In 1975, 15-year-old Martha Moxley's body was found in the backyard of her family's Connecticut home, and a member of America's beloved Kennedy family, then also 15, was accused of the crime. What ensued was a media firestorm and a whodunit that transfixed the nation, providing daily debates - and cruel, dinner table entertainment. Now, 40 years after Michael Skakel's conviction, his cousin, acclaimed activist and writer Robert F. Kennedy, Jr., has taken matters into his own hands to get the charges dropped and clear his cousin's name.
This startling exposé - a riveting true story of murder, romance, and fame - is the story of Skakel's conviction that the public has never before been privy to. It is the product of hundreds of interviews with Skakel and those who knew him, Martha Moxley, and what may have happened the night of the crime, Halloween eve. It also explores why Kennedy believes Skakel has yet to receive a fair trial, and why he demands the original verdict be overturned.
©2016 Robert F. Kennedy Jr. (P)2016 Tantor
don't know - just hated his sneering manner
poor narration. Narrator sounded sneering a lot of the time. Very annoying
Thank you Robert Kennedy Jr. for taking the time to research and inform the public of the total injustice that is out there is our world of the land of the free......why did it seem so easy for you to find the all the clues when the people who were paid dearly could not. I feel so bad for Michael and it's just so unfair for both families to have suffered such unbearable pain and heartache. I am anxiously awaiting the verdict and I sure hope and pray they look into all your findings. Thank you for loving the law and trying to make it uphold in the court system. There has to be descent people out there who know in their hearts what they have done is wrong in sentencing an innocent man for a crime he did not commit and let the real criminals go free.
This is fascinating and appears very factual and believable. My problem with the book was the narrator. His voice is annoying to me and I didn't like how he read the story. It just seemed to dramatic and put on. But other than that I very much enjoyed listening to what RFK JR had to say.
The most disturbing thing about the Moxley case is how many good suspects there were. By the time you are done with the chapters where Kennedy Jr. painstakingly catalogs each suspect and their bizarre behaviors, you get this picture of a lovely, spirited teenaged Martha on Mischief Night surrounded by monsters, any one of which could have committed this crime.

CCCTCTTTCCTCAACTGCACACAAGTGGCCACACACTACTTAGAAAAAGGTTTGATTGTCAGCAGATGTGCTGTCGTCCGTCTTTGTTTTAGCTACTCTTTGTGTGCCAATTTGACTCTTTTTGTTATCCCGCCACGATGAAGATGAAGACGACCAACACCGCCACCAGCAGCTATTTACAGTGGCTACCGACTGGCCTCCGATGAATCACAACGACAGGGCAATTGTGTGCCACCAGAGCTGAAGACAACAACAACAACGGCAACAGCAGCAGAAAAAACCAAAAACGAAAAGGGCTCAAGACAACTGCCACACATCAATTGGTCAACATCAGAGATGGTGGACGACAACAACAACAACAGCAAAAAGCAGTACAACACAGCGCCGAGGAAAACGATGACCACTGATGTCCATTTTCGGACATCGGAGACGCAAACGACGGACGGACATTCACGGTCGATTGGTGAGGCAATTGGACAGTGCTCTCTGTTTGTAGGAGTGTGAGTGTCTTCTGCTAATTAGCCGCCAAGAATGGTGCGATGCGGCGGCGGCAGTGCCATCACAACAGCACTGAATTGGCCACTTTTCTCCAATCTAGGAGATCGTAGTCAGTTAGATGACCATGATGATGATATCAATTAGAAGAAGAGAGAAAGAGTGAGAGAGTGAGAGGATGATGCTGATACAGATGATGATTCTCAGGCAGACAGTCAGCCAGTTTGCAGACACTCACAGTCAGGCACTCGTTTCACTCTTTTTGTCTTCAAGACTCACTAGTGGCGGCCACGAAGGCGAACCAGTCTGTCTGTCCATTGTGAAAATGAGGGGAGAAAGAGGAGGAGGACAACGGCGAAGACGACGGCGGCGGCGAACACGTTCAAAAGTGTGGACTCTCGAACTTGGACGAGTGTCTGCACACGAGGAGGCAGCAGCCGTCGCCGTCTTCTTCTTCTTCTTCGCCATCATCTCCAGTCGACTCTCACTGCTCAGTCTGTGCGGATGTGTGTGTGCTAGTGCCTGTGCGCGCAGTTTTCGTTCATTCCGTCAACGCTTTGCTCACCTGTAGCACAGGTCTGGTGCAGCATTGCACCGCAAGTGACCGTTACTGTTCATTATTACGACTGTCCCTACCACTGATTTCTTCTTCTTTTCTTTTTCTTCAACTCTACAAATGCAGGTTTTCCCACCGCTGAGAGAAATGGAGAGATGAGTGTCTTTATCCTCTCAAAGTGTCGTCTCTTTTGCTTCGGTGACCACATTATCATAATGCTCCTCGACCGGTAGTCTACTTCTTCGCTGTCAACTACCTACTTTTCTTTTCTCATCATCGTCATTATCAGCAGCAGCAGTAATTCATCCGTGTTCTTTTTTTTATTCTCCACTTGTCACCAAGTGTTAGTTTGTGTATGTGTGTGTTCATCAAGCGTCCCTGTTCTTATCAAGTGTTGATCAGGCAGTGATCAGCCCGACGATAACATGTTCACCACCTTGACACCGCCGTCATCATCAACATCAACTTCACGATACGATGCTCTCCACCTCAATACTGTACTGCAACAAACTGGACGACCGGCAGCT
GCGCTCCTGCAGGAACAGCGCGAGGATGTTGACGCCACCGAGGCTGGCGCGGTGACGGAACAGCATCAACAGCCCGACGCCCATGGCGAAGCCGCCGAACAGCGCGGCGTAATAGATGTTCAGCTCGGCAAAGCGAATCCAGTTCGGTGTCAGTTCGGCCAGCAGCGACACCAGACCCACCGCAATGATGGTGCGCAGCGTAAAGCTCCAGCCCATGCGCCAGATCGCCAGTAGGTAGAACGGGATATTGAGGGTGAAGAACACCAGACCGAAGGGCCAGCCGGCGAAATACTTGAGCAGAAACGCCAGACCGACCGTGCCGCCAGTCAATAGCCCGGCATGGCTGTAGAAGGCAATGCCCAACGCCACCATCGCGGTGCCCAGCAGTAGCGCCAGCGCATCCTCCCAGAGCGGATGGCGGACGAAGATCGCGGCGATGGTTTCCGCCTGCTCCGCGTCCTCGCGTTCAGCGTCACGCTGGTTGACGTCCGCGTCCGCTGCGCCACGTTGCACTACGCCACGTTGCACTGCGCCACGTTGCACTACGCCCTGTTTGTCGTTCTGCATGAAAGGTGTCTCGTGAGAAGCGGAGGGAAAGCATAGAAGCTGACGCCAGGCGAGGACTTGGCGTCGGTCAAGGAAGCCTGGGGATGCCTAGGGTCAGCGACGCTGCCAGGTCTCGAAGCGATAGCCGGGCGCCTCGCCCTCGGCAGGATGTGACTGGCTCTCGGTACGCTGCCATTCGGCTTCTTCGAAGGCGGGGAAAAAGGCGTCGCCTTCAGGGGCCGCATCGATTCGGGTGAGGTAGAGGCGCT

I have read all of the books on the Moxley case and before reading this one. I would have to say Len Leavitt's book Conviction was the one that convinced me of Michael 's guilt. However, having read Framed I have serious doubts, enough to give him the "reasonable doubt" pass. I see Michael as much of a tortured soul as Ken Littleton and the descriptions of the tortures at Elan School certainly relegate any so called confessions while there suspect. At the very least, Framed makes the case for ineffective counsel and a new trial.
I don't quite buy the author's claims to have found the real killers. The two, based on the information of a questionable source, with no real corroraboration, do little more than raise the possibility of another suspect, hence, more reasonable doubt.
Framed is well written and keeps the reader engaged throughout.
In the end, the question of who killed Martha remains a mystery. Personally, I think it had to be Tommy or Michael, based on their bizarre stories years later that put them close to or at the murder scene.
Michael Skakel is innocent and Bobby's father must be proud of him for standing up for Michael in this way. If the Connecticut Supreme Court allows a new trial, we will finally get justice and Michael will be judged not guilty.
I had a few problems with this audiobook.
I found the reading to be WAY too dramatic in tone and afflictions. Distracting so.
I nearly couldn't get past chapter one because I took so much offense to the immediate deployment of smear of nearly every person who the author wished to discredit. Maybe it's the lawyer part of me, but I can't get past the relatively thin attack on facts. Substituting strong worded personal attacks in place of evidence was a held theme throughout.
I was eager to hear the promised content of this book, and was wholly let down.
I would not recommend. It looks like Skakel is innocent but no tangible proof still. I have a hard time understanding why Sherman was his lawyer. With this said, Kennedy is no friend of Michaels. He dos this to deflect from his train wreck of a family. What a bunch of losers (disguised as truly caring for public services)
I do so admire Eunice Shriver. I'm sure that family would love to ex-communicate from the Kennedy clan
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